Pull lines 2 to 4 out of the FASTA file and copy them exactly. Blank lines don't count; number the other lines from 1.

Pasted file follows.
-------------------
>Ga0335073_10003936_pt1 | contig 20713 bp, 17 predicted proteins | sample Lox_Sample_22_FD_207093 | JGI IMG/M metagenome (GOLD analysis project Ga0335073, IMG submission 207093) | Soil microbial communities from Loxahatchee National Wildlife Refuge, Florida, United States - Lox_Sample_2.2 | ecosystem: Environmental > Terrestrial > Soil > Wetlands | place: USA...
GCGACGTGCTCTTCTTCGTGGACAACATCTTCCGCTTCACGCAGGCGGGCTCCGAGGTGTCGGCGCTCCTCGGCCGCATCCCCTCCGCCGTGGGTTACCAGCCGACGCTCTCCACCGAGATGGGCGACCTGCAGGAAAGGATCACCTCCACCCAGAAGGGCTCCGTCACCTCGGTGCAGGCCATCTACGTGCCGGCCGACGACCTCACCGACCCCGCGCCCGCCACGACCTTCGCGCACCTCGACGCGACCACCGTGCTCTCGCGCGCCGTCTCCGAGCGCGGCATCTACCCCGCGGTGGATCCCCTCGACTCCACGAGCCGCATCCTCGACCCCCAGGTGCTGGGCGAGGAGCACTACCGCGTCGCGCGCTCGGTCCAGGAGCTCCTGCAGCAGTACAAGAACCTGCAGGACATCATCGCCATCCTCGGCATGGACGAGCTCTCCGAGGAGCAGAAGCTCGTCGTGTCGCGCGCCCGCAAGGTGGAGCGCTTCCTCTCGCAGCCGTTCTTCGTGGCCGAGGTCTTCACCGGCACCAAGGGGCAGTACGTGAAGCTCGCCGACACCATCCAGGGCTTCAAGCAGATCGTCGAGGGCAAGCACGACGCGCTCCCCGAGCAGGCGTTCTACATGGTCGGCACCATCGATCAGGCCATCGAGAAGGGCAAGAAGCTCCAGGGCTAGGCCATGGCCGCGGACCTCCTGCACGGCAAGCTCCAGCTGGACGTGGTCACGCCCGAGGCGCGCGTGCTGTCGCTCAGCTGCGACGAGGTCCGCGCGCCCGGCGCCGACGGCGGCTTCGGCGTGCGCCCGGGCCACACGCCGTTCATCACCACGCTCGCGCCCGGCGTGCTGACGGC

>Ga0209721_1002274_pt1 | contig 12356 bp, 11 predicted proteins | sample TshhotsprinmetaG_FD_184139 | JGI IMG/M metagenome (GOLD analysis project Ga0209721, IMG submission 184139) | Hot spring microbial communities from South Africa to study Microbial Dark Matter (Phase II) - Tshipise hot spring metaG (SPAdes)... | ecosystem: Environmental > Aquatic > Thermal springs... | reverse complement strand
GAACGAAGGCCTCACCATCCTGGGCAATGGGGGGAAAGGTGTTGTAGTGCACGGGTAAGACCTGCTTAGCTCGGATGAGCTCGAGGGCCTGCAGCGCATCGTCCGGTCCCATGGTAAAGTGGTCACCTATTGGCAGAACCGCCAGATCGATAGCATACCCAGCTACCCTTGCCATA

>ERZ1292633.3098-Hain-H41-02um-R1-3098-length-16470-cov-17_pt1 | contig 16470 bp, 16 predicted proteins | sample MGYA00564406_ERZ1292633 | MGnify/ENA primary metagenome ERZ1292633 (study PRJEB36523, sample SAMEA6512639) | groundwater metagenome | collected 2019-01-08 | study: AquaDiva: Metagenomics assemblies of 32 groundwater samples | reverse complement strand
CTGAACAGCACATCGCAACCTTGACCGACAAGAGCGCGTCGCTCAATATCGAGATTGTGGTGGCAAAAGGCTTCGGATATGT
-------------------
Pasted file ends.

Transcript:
GCGACGTGCTCTTCTTCGTGGACAACATCTTCCGCTTCACGCAGGCGGGCTCCGAGGTGTCGGCGCTCCTCGGCCGCATCCCCTCCGCCGTGGGTTACCAGCCGACGCTCTCCACCGAGATGGGCGACCTGCAGGAAAGGATCACCTCCACCCAGAAGGGCTCCGTCACCTCGGTGCAGGCCATCTACGTGCCGGCCGACGACCTCACCGACCCCGCGCCCGCCACGACCTTCGCGCACCTCGACGCGACCACCGTGCTCTCGCGCGCCGTCTCCGAGCGCGGCATCTACCCCGCGGTGGATCCCCTCGACTCCACGAGCCGCATCCTCGACCCCCAGGTGCTGGGCGAGGAGCACTACCGCGTCGCGCGCTCGGTCCAGGAGCTCCTGCAGCAGTACAAGAACCTGCAGGACATCATCGCCATCCTCGGCATGGACGAGCTCTCCGAGGAGCAGAAGCTCGTCGTGTCGCGCGCCCGCAAGGTGGAGCGCTTCCTCTCGCAGCCGTTCTTCGTGGCCGAGGTCTTCACCGGCACCAAGGGGCAGTACGTGAAGCTCGCCGACACCATCCAGGGCTTCAAGCAGATCGTCGAGGGCAAGCACGACGCGCTCCCCGAGCAGGCGTTCTACATGGTCGGCACCATCGATCAGGCCATCGAGAAGGGCAAGAAGCTCCAGGGCTAGGCCATGGCCGCGGACCTCCTGCACGGCAAGCTCCAGCTGGACGTGGTCACGCCCGAGGCGCGCGTGCTGTCGCTCAGCTGCGACGAGGTCCGCGCGCCCGGCGCCGACGGCGGCTTCGGCGTGCGCCCGGGCCACACGCCGTTCATCACCACGCTCGCGCCCGGCGTGCTGACGGC

>Ga0209721_1002274_pt1 | contig 12356 bp, 11 predicted proteins | sample TshhotsprinmetaG_FD_184139 | JGI IMG/M metagenome (GOLD analysis project Ga0209721, IMG submission 184139) | Hot spring microbial communities from South Africa to study Microbial Dark Matter (Phase II) - Tshipise hot spring metaG (SPAdes)... | ecosystem: Environmental > Aquatic > Thermal springs... | reverse complement strand
GAACGAAGGCCTCACCATCCTGGGCAATGGGGGGAAAGGTGTTGTAGTGCACGGGTAAGACCTGCTTAGCTCGGATGAGCTCGAGGGCCTGCAGCGCATCGTCCGGTCCCATGGTAAAGTGGTCACCTATTGGCAGAACCGCCAGATCGATAGCATACCCAGCTACCCTTGCCATA